Barriers to trade with Russia should be removed

Russia, which stopped importing food products from Western countries due to sanctions over the Ukrainian crisis, has opened its door to importing fruits and vegetables, dairy products, fish and meat from Turkey. Despite the fact that 100 days have passed since the imposition of economic sanctions, there has not been any improvement in bilateral trade. The barriers to trade between the two countries will likely be removed via the summit to ensure an increase in exports from Turkey to Russia. Ankara‘s demands will include greater attention to the problems Turkish exporters experience in trade with Russia. But despite problems, commercial ties between Turkey and Russia are in good standing. Mutual investments exceed $15 billion. However, political relations experience serious problems.

Possible price reduction in natural gas

Cooperation in the field of energy is another issue that is a priority in Turey and Russia’s bilateral relations. Turkey is asking for 3 billion cubic meters of increase in the amount of natural gas through the Blue Stream pipeline, and for a price reduction in the contract for same, which will be renewed early next year. Any price reduction, however, will not change the final price for consumers in Turkey as it will be used to address deficits. Nevertheless, this demand for a price reduction will most likely not be honored, because Russia’s Duma levies taxes for the transportation of natural gas through the Blue Stream. Turkey is also concerned about any reduction in the amount of natural gas in the Western Line due to the crisis in Ukraine. Ankara will ask for measures to avoid any reductions in the provision of gas to the country.

Progress in nuclear plant project

There is some progress with regard to the nuclear plant Russia will build in Mersin-Akkuyu. The relevant legal background has been laid down for the construction process. The two leaders will discuss the most recent developments and details on the nuclear plant project. Russia has also noted that they are eager to assist with the construction of Turkey’s third nuclear plant as well.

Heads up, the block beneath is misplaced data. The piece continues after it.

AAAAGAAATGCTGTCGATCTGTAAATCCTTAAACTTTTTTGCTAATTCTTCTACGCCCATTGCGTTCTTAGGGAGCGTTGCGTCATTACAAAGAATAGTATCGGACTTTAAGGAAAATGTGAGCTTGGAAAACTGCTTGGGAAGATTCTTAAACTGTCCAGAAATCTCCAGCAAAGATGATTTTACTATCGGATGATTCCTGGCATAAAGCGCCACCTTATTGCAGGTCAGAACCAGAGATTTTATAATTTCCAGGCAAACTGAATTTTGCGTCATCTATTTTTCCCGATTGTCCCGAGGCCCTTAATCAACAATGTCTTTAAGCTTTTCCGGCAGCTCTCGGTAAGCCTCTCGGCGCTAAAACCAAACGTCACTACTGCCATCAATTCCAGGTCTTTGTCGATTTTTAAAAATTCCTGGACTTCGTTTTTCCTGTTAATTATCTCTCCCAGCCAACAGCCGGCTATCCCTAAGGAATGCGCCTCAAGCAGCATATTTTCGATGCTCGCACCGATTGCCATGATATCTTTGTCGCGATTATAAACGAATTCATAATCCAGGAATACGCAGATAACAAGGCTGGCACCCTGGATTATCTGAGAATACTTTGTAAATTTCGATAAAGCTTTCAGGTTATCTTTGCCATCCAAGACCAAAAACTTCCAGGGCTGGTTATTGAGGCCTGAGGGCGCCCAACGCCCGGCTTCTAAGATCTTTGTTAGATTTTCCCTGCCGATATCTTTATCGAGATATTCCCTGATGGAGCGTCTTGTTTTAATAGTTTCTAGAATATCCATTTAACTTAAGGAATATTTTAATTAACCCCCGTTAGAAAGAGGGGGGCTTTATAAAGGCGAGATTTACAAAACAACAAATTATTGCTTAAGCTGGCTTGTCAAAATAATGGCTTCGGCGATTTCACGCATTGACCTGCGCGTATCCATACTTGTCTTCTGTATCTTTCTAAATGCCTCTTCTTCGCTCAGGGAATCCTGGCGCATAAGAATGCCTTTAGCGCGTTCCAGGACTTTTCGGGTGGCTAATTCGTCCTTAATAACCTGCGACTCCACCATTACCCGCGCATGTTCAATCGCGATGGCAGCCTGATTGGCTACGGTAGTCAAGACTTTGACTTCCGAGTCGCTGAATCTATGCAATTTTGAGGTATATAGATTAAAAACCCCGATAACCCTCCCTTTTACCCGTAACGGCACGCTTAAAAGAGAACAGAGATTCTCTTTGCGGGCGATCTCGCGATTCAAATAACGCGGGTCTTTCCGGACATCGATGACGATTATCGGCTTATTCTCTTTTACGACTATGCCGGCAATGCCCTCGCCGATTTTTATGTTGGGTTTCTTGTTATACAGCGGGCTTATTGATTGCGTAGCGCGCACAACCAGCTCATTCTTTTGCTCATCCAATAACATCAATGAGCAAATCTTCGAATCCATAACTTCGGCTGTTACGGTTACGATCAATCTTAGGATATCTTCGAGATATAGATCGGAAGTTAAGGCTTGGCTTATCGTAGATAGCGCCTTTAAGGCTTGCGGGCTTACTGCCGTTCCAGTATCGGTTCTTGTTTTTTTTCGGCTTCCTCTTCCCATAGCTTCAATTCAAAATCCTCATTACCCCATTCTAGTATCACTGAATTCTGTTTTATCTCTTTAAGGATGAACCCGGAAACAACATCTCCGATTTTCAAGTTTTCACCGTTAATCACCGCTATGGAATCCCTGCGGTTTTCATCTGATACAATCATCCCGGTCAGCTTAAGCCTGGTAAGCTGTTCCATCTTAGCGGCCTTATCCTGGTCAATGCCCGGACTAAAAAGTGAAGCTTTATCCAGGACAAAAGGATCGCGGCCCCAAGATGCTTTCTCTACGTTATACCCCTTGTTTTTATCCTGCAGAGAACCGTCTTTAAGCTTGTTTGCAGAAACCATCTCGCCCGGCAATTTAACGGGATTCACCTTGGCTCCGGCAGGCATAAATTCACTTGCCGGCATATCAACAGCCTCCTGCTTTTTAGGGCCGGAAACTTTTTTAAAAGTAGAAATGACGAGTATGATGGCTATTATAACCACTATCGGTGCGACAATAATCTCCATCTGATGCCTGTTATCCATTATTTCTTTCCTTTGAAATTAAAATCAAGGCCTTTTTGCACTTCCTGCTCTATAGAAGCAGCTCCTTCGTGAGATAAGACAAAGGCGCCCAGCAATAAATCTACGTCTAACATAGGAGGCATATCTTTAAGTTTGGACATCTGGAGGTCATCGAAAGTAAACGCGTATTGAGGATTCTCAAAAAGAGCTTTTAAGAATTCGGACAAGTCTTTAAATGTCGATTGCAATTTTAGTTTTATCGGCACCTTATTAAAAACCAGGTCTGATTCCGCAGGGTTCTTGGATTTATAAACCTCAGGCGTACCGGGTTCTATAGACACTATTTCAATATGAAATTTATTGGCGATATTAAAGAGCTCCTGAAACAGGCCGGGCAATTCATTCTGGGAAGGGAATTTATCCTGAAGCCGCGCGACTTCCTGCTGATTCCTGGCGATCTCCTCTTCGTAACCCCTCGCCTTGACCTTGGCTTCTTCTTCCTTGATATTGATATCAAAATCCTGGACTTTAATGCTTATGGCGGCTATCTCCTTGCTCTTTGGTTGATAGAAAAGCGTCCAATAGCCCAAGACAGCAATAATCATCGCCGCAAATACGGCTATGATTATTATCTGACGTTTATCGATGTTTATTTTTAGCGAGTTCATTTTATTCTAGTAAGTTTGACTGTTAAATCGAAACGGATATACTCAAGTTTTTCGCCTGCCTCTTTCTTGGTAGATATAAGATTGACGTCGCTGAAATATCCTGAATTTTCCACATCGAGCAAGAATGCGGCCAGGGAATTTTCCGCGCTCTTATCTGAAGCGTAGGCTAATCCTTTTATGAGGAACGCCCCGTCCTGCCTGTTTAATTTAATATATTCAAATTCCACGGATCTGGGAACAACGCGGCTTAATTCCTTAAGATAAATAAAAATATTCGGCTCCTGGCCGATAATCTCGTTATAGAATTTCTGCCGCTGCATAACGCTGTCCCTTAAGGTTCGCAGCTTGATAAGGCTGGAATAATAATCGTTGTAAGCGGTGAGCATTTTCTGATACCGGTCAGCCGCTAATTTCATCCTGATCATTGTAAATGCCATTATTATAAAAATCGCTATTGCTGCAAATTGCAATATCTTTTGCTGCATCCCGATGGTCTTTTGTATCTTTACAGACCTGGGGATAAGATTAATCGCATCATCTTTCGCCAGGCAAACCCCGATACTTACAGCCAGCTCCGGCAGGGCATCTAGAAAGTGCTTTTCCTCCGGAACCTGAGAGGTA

One of the areas of potential growth in relations between Turkey and Russia is tourism. Turkey allows Russian tourists to stay two months in Turkey without a visa, whereas Russia allows Turkish visitors to stay a month. Turkey will ask Russia to increase the length of the Turkish visitors’ stay to two months. The number of Russian visitors in Turkey will reach 5 million by the end of the year. The parties also plan signing a deal for the erection of monuments in memory of the losses sustained by Turkey and Russia in the Battle of Sarıkamış.

Disagreement over Assad in Syria

The two countries have visible disagreements in terms of international issues. The parties hold different views on Syria, Ukraine and Cyprus. Moscow, strongly opposed to the overthrow of President Bashar al-Assad in Syria, has warned Turkey not to support the opposition and to remain alert with respect to the terror organizations in the region.